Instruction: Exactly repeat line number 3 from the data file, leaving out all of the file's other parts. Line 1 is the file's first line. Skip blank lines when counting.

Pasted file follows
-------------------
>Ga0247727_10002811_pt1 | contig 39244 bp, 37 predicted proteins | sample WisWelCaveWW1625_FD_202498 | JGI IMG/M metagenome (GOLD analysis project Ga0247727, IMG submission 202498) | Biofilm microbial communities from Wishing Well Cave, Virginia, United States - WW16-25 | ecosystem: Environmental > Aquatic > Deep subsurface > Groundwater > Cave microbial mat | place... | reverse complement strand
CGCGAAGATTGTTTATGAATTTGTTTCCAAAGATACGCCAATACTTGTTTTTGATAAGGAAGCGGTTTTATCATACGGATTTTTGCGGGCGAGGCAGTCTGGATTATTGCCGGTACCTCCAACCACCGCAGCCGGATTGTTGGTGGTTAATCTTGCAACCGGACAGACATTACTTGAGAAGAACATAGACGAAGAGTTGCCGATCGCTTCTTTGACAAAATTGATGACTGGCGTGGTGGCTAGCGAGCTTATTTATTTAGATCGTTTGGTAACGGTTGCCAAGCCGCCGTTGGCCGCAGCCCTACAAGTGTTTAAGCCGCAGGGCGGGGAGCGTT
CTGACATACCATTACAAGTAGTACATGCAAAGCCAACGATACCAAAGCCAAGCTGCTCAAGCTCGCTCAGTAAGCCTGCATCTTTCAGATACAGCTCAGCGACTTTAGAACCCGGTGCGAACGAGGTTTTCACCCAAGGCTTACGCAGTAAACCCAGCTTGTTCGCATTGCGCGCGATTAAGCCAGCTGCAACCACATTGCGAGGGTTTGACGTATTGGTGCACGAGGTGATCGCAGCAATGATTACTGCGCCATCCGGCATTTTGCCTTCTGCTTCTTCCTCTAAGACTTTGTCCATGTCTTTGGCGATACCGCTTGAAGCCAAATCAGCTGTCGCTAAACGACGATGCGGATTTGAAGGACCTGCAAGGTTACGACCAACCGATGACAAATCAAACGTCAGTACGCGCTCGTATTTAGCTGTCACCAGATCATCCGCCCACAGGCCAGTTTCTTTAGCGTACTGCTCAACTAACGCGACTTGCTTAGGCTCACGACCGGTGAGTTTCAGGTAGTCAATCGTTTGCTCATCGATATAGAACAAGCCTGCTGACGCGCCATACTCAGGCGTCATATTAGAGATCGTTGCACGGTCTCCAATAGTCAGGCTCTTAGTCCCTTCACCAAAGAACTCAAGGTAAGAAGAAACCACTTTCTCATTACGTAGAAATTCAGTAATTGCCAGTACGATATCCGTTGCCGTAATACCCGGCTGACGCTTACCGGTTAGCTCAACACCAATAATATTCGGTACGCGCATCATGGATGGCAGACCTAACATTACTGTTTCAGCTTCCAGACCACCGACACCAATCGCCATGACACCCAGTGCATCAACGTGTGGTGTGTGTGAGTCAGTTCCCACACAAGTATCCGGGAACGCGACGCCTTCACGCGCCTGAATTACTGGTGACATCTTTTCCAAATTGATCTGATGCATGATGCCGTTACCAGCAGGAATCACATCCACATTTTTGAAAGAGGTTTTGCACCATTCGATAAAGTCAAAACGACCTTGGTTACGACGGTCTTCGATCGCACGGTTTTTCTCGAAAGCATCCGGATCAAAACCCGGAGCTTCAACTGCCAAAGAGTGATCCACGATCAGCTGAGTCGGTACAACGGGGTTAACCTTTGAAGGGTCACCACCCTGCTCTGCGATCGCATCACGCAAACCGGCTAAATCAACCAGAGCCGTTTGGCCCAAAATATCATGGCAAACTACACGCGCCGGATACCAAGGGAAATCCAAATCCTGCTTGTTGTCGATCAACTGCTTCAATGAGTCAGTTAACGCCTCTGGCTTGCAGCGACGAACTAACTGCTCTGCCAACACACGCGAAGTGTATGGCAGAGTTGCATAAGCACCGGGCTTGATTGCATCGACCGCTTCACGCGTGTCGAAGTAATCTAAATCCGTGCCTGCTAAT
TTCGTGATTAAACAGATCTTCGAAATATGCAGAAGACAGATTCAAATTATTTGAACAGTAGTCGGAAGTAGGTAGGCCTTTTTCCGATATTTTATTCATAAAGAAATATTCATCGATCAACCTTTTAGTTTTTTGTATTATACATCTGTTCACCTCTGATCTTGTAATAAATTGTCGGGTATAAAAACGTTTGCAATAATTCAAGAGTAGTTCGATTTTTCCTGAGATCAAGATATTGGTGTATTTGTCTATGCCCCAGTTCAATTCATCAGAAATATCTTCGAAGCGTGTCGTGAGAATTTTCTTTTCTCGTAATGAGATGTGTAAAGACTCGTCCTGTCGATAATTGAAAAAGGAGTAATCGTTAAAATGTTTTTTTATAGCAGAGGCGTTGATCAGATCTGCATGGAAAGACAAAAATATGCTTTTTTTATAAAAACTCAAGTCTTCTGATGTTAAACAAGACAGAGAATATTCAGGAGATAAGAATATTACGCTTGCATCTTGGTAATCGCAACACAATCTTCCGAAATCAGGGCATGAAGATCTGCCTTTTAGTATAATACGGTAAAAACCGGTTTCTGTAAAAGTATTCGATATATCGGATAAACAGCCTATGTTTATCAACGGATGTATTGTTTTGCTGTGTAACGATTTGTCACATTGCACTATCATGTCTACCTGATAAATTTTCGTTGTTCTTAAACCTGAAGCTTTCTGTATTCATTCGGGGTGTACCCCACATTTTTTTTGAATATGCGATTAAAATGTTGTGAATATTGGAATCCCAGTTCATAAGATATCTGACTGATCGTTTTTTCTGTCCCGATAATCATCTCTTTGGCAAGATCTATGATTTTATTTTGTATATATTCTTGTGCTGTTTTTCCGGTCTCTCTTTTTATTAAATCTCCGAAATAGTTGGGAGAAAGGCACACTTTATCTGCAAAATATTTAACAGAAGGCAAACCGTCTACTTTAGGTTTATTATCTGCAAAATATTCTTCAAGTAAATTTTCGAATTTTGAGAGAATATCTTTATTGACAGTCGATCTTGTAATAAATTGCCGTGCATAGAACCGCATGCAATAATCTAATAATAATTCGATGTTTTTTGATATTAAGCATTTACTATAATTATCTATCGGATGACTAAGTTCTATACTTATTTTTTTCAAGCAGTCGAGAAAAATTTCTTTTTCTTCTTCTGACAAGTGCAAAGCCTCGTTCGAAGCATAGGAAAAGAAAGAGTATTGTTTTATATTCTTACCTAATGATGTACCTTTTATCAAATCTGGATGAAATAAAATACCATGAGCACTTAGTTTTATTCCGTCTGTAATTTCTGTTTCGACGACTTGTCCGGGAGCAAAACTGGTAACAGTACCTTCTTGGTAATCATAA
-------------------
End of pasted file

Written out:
CTGACATACCATTACAAGTAGTACATGCAAAGCCAACGATACCAAAGCCAAGCTGCTCAAGCTCGCTCAGTAAGCCTGCATCTTTCAGATACAGCTCAGCGACTTTAGAACCCGGTGCGAACGAGGTTTTCACCCAAGGCTTACGCAGTAAACCCAGCTTGTTCGCATTGCGCGCGATTAAGCCAGCTGCAACCACATTGCGAGGGTTTGACGTATTGGTGCACGAGGTGATCGCAGCAATGATTACTGCGCCATCCGGCATTTTGCCTTCTGCTTCTTCCTCTAAGACTTTGTCCATGTCTTTGGCGATACCGCTTGAAGCCAAATCAGCTGTCGCTAAACGACGATGCGGATTTGAAGGACCTGCAAGGTTACGACCAACCGATGACAAATCAAACGTCAGTACGCGCTCGTATTTAGCTGTCACCAGATCATCCGCCCACAGGCCAGTTTCTTTAGCGTACTGCTCAACTAACGCGACTTGCTTAGGCTCACGACCGGTGAGTTTCAGGTAGTCAATCGTTTGCTCATCGATATAGAACAAGCCTGCTGACGCGCCATACTCAGGCGTCATATTAGAGATCGTTGCACGGTCTCCAATAGTCAGGCTCTTAGTCCCTTCACCAAAGAACTCAAGGTAAGAAGAAACCACTTTCTCATTACGTAGAAATTCAGTAATTGCCAGTACGATATCCGTTGCCGTAATACCCGGCTGACGCTTACCGGTTAGCTCAACACCAATAATATTCGGTACGCGCATCATGGATGGCAGACCTAACATTACTGTTTCAGCTTCCAGACCACCGACACCAATCGCCATGACACCCAGTGCATCAACGTGTGGTGTGTGTGAGTCAGTTCCCACACAAGTATCCGGGAACGCGACGCCTTCACGCGCCTGAATTACTGGTGACATCTTTTCCAAATTGATCTGATGCATGATGCCGTTACCAGCAGGAATCACATCCACATTTTTGAAAGAGGTTTTGCACCATTCGATAAAGTCAAAACGACCTTGGTTACGACGGTCTTCGATCGCACGGTTTTTCTCGAAAGCATCCGGATCAAAACCCGGAGCTTCAACTGCCAAAGAGTGATCCACGATCAGCTGAGTCGGTACAACGGGGTTAACCTTTGAAGGGTCACCACCCTGCTCTGCGATCGCATCACGCAAACCGGCTAAATCAACCAGAGCCGTTTGGCCCAAAATATCATGGCAAACTACACGCGCCGGATACCAAGGGAAATCCAAATCCTGCTTGTTGTCGATCAACTGCTTCAATGAGTCAGTTAACGCCTCTGGCTTGCAGCGACGAACTAACTGCTCTGCCAACACACGCGAAGTGTATGGCAGAGTTGCATAAGCACCGGGCTTGATTGCATCGACCGCTTCACGCGTGTCGAAGTAATCTAAATCCGTGCCTGCTAAT